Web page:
Monday, August 6, 2007

What is Environmental Anthropology? PT. V

Studying for comps is coming along. My office here at the university is freezing though. Who knew I'd need all of my sweaters here in Hawaii. I start my exams in a little over a month, which is absolutely frightening. I really don't feel prepared and still have a lot of reading to get done. But, I'm trying to start formulating thoughts, which is what I'm doing here I suppose. So, though none of this may be particularly interesting, it's helping me.

After this entry I'm going to get away from the narration of the itellectual lineage of environmental anthropology and talk some more about current questions and how they relate to my own research. I'm particularly interested in political and historical dimensions of environmental research in anthropology so I will be talking about that. But, that will have to be next time. For now, here's the last posting conerning the history of environmental anthropology.

RAPPAPORT'S PIGS
As ecology grew as a discipline, a group of anthropologists sought to apply its evolutionary oriented concepts to studies of humans. The basic idea was to situate humans within the local environment and study as one among many kinds of species. The scheme has been termed “neo-functionalism” as it was interested in understanding the functioning of human systems as part of larger ecosystems. Accordingly, neo-functionalist anthropologists drew on ideas from systems theory and thermodynamics concerned with energy flow. The first law of thermodynamics deals with a closed system’s ability to conserve energy, while the second law deals with the movement of a system towards entropy (greater and greater disorder). In sum, neo-functionalists were concerned with observing how human groups function within ecosystems so as to conserve energy and maintain equilibrium.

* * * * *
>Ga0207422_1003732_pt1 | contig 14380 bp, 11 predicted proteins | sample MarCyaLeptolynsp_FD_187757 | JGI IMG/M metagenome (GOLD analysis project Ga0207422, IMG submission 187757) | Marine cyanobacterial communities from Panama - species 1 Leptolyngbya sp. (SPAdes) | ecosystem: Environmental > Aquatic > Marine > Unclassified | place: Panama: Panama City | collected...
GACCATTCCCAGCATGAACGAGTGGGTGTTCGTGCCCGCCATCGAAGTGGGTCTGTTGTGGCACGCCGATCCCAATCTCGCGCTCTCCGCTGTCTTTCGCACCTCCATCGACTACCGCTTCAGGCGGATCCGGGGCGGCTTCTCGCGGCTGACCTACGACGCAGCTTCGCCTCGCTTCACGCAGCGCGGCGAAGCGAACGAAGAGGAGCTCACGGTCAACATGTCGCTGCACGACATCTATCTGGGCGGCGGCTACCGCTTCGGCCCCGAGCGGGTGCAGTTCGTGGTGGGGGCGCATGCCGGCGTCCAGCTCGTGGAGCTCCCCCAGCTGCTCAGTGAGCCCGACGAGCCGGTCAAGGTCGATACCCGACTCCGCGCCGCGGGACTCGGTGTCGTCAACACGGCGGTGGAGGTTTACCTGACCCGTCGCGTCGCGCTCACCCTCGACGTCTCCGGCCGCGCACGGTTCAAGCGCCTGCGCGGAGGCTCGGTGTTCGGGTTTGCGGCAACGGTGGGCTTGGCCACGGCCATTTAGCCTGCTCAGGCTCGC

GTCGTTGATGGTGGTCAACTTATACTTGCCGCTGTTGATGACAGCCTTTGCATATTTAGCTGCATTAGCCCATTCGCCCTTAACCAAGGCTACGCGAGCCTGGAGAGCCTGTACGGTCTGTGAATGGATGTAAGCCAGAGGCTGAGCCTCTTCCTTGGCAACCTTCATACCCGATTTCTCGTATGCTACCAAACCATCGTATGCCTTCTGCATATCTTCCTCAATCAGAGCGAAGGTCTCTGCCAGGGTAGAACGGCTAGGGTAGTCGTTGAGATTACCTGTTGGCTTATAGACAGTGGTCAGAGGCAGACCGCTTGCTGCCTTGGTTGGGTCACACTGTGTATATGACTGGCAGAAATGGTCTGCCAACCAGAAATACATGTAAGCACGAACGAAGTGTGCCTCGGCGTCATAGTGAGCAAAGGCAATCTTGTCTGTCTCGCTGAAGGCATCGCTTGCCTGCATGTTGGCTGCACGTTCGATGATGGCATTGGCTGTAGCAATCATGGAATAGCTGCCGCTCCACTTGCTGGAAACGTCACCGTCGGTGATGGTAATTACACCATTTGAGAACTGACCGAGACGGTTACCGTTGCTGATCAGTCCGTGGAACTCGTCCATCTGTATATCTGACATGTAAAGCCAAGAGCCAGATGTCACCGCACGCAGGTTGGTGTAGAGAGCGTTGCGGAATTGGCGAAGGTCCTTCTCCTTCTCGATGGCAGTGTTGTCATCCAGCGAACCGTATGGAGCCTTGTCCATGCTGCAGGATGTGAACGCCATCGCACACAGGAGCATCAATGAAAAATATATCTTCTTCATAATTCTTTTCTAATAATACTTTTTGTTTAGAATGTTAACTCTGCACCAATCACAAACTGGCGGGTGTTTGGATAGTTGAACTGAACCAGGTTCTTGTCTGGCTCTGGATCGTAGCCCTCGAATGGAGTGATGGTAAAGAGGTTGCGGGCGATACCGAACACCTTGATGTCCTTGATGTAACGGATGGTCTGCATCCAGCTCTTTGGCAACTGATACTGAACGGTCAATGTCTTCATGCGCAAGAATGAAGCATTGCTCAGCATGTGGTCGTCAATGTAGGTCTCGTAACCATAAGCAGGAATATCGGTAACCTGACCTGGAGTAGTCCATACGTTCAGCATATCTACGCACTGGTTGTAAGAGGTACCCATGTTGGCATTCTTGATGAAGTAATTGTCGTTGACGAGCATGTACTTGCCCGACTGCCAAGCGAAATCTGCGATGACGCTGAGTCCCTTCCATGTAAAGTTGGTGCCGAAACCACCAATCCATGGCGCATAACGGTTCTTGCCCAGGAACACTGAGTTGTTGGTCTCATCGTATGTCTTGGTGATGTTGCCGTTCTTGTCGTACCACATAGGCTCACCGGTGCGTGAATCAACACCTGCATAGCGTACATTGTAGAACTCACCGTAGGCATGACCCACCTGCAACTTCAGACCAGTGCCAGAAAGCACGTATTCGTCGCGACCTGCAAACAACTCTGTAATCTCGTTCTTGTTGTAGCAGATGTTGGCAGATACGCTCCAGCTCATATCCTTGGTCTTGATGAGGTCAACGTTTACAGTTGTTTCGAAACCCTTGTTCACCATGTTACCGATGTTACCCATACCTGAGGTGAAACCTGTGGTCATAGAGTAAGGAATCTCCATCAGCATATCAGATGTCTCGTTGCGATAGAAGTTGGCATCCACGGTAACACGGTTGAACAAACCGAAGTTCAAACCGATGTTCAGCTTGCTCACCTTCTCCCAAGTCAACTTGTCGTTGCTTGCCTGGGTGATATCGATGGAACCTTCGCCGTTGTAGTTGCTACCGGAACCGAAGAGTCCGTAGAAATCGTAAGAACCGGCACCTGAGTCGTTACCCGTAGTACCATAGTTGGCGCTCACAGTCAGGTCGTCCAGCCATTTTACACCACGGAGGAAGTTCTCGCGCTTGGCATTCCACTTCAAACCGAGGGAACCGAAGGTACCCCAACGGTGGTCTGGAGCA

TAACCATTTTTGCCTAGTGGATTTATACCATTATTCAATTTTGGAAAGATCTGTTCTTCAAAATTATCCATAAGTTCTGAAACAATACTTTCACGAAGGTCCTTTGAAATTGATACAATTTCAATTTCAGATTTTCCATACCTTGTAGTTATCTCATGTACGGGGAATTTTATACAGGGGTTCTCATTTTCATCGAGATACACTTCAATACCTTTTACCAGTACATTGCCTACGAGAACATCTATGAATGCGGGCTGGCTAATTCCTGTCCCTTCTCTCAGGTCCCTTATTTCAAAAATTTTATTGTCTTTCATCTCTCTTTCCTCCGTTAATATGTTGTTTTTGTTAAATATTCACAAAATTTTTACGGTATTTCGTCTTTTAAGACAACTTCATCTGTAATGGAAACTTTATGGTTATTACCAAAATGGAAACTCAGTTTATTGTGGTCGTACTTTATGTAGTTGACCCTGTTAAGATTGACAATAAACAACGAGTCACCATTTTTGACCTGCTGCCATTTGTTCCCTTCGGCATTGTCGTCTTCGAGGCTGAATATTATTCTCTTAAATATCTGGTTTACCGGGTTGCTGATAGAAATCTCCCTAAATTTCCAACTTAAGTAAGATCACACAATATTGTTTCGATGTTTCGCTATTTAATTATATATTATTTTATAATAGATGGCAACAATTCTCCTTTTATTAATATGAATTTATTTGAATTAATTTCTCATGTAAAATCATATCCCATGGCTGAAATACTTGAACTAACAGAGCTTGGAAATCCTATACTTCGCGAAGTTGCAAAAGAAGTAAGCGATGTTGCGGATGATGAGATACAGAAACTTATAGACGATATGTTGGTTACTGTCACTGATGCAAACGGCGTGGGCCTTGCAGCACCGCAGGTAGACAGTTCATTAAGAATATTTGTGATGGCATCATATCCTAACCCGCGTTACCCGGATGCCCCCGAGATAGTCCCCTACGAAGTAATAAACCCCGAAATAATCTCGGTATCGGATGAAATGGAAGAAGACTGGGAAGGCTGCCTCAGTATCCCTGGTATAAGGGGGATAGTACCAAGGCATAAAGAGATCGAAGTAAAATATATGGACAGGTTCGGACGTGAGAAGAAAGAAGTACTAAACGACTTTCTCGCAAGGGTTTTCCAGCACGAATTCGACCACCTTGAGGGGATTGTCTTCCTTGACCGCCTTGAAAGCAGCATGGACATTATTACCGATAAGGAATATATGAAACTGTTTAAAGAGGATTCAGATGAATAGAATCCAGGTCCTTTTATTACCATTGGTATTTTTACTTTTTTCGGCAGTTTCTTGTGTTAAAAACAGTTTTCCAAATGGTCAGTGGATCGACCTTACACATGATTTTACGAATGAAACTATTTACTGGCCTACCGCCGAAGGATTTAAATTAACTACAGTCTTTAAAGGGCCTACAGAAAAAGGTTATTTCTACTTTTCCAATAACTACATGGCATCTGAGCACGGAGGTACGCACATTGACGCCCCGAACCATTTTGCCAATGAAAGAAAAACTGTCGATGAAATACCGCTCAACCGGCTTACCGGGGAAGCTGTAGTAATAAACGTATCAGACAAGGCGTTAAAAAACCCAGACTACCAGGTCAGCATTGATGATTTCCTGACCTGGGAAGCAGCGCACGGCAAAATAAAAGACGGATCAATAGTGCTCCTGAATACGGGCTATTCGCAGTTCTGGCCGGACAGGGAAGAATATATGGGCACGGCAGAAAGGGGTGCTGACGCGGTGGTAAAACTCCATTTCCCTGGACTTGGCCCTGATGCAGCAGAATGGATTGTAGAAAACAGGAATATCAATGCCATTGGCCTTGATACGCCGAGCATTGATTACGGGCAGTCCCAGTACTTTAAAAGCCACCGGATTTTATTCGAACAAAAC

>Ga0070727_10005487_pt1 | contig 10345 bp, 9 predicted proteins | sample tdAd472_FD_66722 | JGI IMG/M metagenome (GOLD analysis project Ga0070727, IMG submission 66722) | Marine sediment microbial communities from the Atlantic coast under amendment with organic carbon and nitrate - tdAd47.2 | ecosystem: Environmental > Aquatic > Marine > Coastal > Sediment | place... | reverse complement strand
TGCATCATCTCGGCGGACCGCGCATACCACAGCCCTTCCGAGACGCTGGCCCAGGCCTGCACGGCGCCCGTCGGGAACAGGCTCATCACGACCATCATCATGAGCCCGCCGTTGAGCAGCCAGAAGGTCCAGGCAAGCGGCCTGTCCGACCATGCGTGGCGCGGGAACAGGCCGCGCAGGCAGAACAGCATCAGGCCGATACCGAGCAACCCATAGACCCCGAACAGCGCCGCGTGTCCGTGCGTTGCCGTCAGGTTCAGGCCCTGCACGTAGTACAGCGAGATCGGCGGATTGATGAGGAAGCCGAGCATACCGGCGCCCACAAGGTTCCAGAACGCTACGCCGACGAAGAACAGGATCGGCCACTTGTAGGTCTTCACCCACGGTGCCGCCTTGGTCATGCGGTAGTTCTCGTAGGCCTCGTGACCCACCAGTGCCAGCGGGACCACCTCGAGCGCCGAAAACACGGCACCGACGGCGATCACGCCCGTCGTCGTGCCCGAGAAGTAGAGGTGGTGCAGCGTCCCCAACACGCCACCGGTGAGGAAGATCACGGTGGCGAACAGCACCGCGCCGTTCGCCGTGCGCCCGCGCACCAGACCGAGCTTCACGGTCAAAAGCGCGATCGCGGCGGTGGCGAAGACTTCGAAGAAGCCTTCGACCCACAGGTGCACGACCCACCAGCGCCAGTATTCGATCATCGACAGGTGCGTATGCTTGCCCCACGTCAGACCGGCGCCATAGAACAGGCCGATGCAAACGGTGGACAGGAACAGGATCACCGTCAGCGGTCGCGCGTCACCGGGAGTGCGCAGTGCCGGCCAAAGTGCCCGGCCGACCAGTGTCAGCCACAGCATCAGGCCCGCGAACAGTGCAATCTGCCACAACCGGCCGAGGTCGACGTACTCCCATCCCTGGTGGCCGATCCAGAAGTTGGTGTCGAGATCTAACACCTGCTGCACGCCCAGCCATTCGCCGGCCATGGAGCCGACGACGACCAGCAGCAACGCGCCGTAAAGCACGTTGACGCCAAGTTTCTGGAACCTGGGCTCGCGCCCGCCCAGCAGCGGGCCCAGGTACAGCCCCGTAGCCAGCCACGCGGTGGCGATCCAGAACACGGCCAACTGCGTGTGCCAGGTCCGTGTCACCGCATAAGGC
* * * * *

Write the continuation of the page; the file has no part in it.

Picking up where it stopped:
By far the most famous book to have emerged within this approach was Roy Rappaport’s Pigs for the Ancestors: Ritual in the Ecology of New Guinea People. In this book Rappaport reports on fieldwork with the Tsembaga Maring of Papua New Guinea. In line with the neo-functionalist approach, Rappaport spent a lot of his time counting caloric intake in an attempt to trace energy flows. The title of the book refers to ritualized pig slaughters that occurred periodically among the Tsembaga, whereby meat was ingested in part to provide sustenance to ancestors. Rappaport described this ritual as serving an ecological function by allowing the Tsembaga to control pig populations and redistribute surplus wealth. Though Rappaport’s “Pigs” has been heavily criticized it is often credited as being the first truly ecological study of humans.

The idea of a true ecological study of humans, however, raised a whole new set of questions for anthropologists and resulted in a new set of approaches to understanding humans and the environment. These questions were quintessentially anthropological nature and focused on the human/nature ‘divide’ that Rapport’s study had so masterfully illuminated. In other words, because anthropologists were not ready to accept humans as simply one species among many, there was a need to understand he nexus of human/nature interactions itself. A centralizing paradox thus emerged: humans are simultaneously a part of nature and apart from nature. There was a need to understand the human/nature nexus in broader contexts of history, society, politics, and systems of meaning.

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